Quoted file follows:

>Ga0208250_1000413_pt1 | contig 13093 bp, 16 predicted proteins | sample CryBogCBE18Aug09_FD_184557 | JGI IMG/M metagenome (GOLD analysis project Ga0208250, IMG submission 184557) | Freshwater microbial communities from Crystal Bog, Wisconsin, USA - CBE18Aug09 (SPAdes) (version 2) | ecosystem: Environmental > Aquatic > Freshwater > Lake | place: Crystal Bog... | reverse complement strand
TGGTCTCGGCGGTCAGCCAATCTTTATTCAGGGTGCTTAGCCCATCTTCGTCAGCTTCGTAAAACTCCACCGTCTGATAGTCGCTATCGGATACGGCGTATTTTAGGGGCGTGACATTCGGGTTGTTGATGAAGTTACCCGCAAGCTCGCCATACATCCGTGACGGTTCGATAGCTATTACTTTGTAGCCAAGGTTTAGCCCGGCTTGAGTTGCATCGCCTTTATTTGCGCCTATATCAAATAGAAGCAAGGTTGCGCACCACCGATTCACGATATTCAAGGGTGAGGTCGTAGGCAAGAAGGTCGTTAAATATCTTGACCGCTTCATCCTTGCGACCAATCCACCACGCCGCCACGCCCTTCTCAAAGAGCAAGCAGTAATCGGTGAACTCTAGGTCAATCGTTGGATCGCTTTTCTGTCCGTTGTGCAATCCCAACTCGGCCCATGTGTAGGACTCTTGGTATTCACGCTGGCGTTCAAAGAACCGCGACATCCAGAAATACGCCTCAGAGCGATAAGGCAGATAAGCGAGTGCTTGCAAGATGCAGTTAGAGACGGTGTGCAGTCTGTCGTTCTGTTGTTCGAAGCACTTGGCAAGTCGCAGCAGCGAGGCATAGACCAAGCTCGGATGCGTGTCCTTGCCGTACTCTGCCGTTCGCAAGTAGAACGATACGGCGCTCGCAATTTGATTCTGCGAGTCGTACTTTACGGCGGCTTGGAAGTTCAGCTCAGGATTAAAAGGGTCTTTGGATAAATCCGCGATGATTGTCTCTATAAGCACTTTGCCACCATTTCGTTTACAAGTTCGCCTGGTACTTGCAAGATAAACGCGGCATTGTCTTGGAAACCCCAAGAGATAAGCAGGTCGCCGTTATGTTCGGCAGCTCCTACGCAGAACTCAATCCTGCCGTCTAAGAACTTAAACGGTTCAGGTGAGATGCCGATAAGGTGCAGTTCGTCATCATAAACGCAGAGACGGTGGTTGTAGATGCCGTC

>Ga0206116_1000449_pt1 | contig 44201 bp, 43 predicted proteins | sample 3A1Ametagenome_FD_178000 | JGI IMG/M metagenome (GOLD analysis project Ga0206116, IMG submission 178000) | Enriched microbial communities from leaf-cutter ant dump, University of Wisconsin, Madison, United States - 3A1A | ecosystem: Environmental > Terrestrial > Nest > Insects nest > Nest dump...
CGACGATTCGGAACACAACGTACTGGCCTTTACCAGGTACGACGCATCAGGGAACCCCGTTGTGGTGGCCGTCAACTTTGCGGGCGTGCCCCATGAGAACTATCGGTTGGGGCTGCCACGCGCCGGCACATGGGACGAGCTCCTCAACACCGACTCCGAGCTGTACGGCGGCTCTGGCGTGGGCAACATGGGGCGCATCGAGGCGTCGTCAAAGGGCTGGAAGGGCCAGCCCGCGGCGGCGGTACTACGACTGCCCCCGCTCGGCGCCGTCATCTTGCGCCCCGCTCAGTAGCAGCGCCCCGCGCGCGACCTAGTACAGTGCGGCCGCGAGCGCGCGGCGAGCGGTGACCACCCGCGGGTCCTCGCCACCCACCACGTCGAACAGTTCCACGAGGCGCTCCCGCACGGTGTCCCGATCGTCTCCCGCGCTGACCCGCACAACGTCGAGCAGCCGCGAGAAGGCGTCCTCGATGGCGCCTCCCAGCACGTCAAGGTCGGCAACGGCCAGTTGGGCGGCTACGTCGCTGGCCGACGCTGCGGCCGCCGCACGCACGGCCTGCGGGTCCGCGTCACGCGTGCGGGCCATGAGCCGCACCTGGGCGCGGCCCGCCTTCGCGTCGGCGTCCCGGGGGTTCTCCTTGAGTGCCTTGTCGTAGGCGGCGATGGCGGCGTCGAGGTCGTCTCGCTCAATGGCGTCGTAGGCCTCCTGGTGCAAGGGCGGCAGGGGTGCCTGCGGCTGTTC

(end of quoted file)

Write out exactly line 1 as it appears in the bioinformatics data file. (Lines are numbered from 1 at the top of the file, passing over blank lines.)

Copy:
>Ga0208250_1000413_pt1 | contig 13093 bp, 16 predicted proteins | sample CryBogCBE18Aug09_FD_184557 | JGI IMG/M metagenome (GOLD analysis project Ga0208250, IMG submission 184557) | Freshwater microbial communities from Crystal Bog, Wisconsin, USA - CBE18Aug09 (SPAdes) (version 2) | ecosystem: Environmental > Aquatic > Freshwater > Lake | place: Crystal Bog... | reverse complement strand